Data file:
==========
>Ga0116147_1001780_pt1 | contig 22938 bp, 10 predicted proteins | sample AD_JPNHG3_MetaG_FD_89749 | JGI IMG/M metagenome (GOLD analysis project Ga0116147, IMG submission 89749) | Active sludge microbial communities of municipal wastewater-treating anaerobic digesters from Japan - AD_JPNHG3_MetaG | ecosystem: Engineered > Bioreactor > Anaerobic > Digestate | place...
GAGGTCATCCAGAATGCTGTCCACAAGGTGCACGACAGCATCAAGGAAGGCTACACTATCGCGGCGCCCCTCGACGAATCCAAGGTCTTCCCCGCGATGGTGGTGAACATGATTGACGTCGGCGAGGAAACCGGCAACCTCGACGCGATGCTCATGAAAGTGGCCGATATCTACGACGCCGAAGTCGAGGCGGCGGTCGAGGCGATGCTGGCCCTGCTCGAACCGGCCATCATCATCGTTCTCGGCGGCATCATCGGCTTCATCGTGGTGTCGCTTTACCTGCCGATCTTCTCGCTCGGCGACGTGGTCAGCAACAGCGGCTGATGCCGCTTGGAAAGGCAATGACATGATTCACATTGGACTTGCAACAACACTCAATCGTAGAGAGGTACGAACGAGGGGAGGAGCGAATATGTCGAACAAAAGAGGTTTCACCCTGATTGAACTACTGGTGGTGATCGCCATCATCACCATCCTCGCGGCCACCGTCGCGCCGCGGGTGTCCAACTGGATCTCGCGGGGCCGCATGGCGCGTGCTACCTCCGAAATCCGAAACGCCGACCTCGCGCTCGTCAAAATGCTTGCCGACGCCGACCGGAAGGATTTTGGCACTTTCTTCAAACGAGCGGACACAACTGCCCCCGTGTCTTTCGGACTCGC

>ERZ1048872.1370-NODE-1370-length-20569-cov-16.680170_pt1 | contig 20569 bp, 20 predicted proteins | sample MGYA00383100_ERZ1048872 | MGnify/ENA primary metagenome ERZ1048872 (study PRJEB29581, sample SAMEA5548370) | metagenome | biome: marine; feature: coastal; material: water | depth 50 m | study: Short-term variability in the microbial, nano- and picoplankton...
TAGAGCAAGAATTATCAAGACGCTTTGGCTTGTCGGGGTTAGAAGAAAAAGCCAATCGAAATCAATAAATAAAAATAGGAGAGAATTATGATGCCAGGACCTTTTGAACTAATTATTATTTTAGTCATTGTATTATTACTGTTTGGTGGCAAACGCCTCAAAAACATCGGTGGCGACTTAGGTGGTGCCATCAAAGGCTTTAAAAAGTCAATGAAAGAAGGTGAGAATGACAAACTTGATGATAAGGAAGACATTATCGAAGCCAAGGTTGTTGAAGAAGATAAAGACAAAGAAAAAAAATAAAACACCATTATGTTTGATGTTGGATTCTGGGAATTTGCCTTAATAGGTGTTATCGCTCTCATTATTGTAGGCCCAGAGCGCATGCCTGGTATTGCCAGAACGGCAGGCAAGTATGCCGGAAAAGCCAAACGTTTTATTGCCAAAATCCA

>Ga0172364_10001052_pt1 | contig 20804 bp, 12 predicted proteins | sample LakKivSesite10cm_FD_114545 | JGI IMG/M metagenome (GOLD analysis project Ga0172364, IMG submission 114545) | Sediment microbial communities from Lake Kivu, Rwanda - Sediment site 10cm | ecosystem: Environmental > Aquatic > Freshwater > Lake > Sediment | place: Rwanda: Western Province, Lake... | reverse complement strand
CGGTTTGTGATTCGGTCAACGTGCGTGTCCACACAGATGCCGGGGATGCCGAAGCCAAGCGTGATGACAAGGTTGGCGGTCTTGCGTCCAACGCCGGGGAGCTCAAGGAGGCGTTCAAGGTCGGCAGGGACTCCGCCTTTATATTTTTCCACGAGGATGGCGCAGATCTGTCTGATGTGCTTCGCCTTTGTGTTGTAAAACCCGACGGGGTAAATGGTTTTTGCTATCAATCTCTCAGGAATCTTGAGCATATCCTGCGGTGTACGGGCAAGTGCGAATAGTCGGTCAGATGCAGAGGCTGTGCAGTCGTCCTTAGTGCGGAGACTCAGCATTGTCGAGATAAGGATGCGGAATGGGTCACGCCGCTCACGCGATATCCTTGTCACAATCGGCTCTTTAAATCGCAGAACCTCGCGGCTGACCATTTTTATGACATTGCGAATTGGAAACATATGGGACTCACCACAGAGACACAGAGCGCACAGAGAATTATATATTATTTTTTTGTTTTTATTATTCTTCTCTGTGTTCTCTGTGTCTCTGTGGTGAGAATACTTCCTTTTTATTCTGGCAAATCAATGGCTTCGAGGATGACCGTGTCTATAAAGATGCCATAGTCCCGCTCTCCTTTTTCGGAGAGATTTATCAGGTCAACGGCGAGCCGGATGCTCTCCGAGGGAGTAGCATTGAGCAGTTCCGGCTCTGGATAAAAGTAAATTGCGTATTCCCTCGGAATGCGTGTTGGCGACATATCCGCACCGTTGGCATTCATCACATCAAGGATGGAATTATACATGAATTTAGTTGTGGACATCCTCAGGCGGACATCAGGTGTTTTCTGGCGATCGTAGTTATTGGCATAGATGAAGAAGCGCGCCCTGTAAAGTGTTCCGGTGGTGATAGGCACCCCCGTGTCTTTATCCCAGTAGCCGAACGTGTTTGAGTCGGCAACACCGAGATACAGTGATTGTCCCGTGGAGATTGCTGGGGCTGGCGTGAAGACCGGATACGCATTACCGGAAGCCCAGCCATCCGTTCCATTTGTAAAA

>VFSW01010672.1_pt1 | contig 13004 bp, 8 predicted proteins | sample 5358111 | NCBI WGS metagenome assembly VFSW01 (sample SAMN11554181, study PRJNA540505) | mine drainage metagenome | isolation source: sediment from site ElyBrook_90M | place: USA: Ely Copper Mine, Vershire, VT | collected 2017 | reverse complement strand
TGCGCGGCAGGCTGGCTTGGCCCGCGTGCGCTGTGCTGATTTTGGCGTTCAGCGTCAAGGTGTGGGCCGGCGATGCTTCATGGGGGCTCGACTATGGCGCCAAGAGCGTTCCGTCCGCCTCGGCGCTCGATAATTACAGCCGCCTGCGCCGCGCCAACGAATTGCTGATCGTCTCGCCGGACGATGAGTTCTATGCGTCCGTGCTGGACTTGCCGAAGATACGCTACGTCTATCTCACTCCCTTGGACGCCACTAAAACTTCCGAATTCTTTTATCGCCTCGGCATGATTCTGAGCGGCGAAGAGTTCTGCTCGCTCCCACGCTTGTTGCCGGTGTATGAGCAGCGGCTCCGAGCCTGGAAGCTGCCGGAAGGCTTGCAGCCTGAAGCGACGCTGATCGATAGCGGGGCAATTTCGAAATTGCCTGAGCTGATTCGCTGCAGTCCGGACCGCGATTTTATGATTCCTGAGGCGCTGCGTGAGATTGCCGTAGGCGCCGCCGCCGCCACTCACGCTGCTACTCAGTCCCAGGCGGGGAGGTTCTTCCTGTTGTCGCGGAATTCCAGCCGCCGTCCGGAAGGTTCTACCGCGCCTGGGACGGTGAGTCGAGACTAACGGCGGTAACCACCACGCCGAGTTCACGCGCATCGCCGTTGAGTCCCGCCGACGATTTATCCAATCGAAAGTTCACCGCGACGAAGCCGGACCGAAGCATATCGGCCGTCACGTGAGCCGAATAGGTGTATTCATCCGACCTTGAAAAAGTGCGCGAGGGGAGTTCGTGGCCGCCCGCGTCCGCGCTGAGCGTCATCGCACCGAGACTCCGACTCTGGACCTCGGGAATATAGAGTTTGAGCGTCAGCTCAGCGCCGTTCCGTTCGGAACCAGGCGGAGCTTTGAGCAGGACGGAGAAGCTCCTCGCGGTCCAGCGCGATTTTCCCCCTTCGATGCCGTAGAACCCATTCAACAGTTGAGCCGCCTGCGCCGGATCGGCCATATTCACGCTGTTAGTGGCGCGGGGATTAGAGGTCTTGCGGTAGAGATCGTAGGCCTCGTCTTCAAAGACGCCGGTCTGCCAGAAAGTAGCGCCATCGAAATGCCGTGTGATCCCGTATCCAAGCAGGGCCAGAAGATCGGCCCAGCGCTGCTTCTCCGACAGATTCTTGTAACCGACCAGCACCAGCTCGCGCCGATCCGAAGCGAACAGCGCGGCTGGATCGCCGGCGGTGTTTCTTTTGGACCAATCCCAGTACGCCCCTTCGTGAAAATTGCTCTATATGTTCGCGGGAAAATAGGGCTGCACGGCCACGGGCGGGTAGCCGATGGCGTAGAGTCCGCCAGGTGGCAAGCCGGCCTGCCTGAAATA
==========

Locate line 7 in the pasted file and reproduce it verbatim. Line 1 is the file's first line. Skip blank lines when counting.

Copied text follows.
>VFSW01010672.1_pt1 | contig 13004 bp, 8 predicted proteins | sample 5358111 | NCBI WGS metagenome assembly VFSW01 (sample SAMN11554181, study PRJNA540505) | mine drainage metagenome | isolation source: sediment from site ElyBrook_90M | place: USA: Ely Copper Mine, Vershire, VT | collected 2017 | reverse complement strand